It's all been said, but I'm going to put my two cents in anyway.
Not the ending we wanted. I'm feeling what you're all feeling; I can't believe it's over, just like that. We got screwed. The umpires hate us. All that. I feel you. But the bottom line is, we didn't execute when we had a chance to win. The Rockies did. They move on. We don't. But let's think about what we saw this season:
Jake Peavy: The best pitcher in baseball. Does he choke in big game situations? Absolutely not. He has the opposite problem. Chokers don't want the ball, they don't want any responsibility or accountability. Jake wants it too much. He gets too pumped, too amped. His attitude and personality are a big part of why we love him, along with that magic right arm. But when he learns to pace himself, to dial it down when the situation calls for it, we will see a great pitcher evolve into a great big game pitcher. It will be wonderful to watch.
Adrian Gonzalez: Can we say "superstar"? 30 -100 while playing most of his games in the best pitchers park in baseball. A great (though erratic at times) glove. There is not a first baseman in the game, Fat Albert and Ry Ho included, who I would take over our home-grown kid. Here's to many years of AGone's sweet swing lighting up the National League.
Kouz: What does it say about a kid who is struggling to hit .100 at one point in the season and finishes at .275? And he will only hit for more power. Any fears about the second coming of Sean Burroughs have been laid to rest. Kouz will be a solid major leaguer at third base for a long time to come.
"Dammit" Khalil: Almost a 30-100 season with next to no plate discipline isn't an easy thing to do. And he can do things with the glove that other shortstops can only duplicate on the video game system of their choice. He may be a K-Bot, but he's OUR K-Bot.
Uncle Milty: Re-sign him? Hell yes. He brings something we sorely need to clubhouse: passion. Will he go off every now and then? Of course. Will his bat go off a lot more frequently? No doubt. He's an exciting, talented player. We need him on our field.
Mike Cameron: Re-sign him? Unless Torii Hunter is willing to take a San Diego discount, we pretty much have to. And I'm fine with that. He can cover an outfield like few others, and he plays with absolutely no fear. Sure, he'll throw in the more than occasional K, but he can also go deep at any moment. I'll take Mike Cameron on my team.
Bud Black: A few rookie mistakes aside, I thought he did a decent job. Stop playing all the scrubs on the same day, know your personnel a little better, and learn the proper way to restrain a player who's going off, and maybe you can hang around as a big league manager. He's going to be our manager for the next few years at least, so we're going to have to learn to live with him. Let's hope he learns from his mistakes.
Trevor Hoffman: Let's start this by saying this man has done more for baseball in San Diego than anyone, save one guy they made a statue of. His dedication to this team and this community is beyond question and his performance on the field has been a rare combination of greatness and consistency for more than a decade. If there is a gold standard for Hall of Fame closers, Trevor Hoffman is that standard. That being said, the writing is on the wall. Nothing lasts forever. The days of Trevor as big time closer are over. And there is no shame in that. Everyone ages. Even Rivera has shown the effects this season. For Trevor to still be as effective as he is, with another 40 save season, is a testament to his greatness. But the intimidation factor is gone. The "Oh shit" factor is gone. Hell's Bell's don't ring as loudly as they once did. There is no shame in recognizing that.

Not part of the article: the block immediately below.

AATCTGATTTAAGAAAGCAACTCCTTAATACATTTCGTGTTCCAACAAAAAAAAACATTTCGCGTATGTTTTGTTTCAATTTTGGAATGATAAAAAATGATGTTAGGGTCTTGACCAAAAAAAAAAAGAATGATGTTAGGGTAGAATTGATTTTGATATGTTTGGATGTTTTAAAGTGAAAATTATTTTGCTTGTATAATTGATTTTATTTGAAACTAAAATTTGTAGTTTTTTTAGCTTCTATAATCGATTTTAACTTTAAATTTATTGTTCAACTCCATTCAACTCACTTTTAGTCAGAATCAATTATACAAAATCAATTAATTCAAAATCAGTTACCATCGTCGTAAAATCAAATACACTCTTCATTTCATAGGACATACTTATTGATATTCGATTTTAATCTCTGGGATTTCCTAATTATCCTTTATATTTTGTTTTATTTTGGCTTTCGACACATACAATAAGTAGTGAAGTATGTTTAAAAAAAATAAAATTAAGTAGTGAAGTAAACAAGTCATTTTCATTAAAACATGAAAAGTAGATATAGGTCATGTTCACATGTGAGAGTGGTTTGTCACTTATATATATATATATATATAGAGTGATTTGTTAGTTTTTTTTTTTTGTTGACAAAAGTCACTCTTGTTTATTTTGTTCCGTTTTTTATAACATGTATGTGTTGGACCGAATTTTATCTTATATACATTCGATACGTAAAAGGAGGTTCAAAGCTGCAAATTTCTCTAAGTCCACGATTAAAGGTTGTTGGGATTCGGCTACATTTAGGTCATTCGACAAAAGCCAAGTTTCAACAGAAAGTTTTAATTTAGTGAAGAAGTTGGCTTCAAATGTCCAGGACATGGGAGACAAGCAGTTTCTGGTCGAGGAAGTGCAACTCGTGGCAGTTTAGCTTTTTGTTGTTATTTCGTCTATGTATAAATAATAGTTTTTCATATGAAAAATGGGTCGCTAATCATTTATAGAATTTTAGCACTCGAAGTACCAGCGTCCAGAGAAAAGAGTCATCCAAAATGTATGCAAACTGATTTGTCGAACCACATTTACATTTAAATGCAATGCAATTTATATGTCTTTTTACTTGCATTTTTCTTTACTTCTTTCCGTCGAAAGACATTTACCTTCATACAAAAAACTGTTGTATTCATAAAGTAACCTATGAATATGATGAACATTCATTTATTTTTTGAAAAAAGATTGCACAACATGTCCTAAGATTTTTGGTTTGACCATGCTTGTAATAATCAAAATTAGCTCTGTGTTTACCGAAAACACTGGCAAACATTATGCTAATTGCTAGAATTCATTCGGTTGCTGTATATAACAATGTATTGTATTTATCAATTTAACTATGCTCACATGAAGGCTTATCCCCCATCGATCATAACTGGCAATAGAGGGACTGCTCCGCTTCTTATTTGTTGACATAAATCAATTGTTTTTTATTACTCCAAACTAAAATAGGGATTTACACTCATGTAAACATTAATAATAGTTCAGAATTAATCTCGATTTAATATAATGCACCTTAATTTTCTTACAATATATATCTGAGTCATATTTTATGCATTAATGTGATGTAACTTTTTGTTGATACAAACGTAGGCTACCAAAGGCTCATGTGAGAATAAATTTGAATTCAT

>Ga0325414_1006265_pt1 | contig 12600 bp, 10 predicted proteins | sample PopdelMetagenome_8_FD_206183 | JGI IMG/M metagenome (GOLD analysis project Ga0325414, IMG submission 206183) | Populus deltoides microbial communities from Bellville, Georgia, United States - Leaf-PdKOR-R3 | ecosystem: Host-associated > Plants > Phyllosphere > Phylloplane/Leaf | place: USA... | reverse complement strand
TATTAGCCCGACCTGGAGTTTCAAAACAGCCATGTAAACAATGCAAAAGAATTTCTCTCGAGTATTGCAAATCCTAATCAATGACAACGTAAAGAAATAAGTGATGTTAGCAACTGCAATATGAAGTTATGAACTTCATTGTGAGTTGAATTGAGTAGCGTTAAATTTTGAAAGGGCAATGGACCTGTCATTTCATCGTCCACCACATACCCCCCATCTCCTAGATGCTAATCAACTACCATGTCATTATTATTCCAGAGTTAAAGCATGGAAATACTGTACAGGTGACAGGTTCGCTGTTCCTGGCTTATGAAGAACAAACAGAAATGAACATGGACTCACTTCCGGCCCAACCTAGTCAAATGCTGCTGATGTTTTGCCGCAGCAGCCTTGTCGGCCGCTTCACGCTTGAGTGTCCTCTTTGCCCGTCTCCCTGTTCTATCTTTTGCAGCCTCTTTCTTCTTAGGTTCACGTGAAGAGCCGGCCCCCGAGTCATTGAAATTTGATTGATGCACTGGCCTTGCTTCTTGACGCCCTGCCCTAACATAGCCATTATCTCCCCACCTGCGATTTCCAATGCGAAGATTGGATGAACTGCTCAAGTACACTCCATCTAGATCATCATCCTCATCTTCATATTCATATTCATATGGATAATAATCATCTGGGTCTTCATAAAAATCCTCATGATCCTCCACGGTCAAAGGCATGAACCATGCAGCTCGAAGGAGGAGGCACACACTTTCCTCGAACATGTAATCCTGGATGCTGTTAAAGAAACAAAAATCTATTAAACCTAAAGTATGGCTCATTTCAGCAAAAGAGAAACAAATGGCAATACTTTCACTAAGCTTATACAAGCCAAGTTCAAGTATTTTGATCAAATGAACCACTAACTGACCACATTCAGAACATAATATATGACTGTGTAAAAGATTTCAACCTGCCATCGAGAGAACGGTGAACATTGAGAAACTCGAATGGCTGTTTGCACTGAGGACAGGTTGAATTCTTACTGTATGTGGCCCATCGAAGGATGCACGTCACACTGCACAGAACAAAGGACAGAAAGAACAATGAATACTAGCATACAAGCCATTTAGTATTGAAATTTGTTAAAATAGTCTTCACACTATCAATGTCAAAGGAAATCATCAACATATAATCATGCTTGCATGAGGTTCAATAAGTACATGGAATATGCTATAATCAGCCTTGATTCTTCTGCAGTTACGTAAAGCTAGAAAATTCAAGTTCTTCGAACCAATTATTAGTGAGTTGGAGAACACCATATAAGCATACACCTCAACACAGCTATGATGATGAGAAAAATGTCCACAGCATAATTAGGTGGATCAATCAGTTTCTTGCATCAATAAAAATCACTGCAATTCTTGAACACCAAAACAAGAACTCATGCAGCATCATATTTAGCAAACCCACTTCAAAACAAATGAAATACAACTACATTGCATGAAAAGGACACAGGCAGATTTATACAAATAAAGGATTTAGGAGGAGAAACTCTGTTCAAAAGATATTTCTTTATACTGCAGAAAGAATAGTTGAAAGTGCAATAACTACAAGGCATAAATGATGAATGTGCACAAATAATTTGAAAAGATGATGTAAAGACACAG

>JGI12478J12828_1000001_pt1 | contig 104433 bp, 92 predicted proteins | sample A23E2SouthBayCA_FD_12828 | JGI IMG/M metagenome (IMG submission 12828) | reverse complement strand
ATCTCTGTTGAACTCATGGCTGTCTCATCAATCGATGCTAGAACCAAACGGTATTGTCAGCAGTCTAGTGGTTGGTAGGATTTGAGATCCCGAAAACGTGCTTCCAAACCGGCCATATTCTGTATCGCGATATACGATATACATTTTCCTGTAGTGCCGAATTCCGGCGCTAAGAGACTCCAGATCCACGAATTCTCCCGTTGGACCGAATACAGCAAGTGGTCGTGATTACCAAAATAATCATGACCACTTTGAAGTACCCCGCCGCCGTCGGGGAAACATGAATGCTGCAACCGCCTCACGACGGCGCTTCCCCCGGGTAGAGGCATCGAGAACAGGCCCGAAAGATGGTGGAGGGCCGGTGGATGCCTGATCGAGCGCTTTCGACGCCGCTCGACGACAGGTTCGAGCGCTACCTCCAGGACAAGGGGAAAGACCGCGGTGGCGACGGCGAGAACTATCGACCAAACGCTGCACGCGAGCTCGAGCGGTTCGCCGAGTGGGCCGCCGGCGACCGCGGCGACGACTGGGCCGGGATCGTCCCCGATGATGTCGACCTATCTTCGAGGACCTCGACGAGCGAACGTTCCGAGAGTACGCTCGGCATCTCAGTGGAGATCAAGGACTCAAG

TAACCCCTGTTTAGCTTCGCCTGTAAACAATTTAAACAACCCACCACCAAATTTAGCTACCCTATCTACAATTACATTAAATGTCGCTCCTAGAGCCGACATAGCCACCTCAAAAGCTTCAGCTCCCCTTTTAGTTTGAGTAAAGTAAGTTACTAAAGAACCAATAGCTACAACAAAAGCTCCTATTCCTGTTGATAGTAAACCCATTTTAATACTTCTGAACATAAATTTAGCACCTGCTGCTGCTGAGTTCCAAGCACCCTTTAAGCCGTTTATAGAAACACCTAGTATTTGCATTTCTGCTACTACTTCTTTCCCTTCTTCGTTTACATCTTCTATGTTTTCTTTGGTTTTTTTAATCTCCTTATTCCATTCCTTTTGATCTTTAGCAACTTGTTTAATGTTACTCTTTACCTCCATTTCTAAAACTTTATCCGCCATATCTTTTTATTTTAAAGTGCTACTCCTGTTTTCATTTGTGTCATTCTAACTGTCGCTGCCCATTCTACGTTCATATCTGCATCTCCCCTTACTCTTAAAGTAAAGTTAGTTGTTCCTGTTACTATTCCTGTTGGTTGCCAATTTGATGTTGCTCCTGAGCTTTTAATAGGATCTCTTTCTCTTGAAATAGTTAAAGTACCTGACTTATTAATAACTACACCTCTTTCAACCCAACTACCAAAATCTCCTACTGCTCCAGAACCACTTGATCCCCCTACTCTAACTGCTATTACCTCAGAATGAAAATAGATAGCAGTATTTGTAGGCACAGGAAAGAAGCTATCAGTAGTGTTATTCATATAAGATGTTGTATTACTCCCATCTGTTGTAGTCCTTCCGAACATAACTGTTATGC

Trevor is still a highly effective pitcher. As someone said in the thread, average hitters (i.e. most of the hitters in baseball) will still be handcuffed by Trevor Hoffman. But the big time hitters, the great ones....man, it's a tough thing to say, but do we really want Trevor facing any of them with a 1 run lead? He doesn't need to retire. He can obviously still help us, and he's earned the right to go out on a better note. I'm thinking he should split time with Bell at closer next year. If it's a three run lead, it's Trevor Time. Maybe even a two run lead against a weak hitting team. But if it's a 1 run lead against a good time, it's time for the Cookie Monster. They can share the closer role, and it would work out for everyone. You can't just demote Trevor. First off all, you can't do that to the guy. Secondly, 42 saves isn't an accident. Clearly he still has something left in the tank. We just need to be more judicious with the way we use it now. There is no shame in that.
I still love Trevor Hoffman. I will cry when we retire his number and when his statue takes its place next to Tony's. I will cry during his Hall of Fame speech. The sun is setting on a great career.
Lastly, a HUGE thank you to all the members of GLB. I found this place midway through the season and now I can't imagine Padres baseball without it. Everyone brings their own unique perspective and personality to the mix, but we are united in our passion for our team. Regardless of age, gender, or geography, we all found a place we can come together, and I just think that is the coolest thing. Thank you Dex and jbox for all your hard work and dedication in supplying us with this outlet.
I will be checking in over the off season. There will be pictures from another Compadres event in November (sdgaucho taking his cuts in the cage baby! Look out Western Metal Building, I'm coming for you!) And maybe a Spring Training road trip.
Take care everyone. The best to all of you.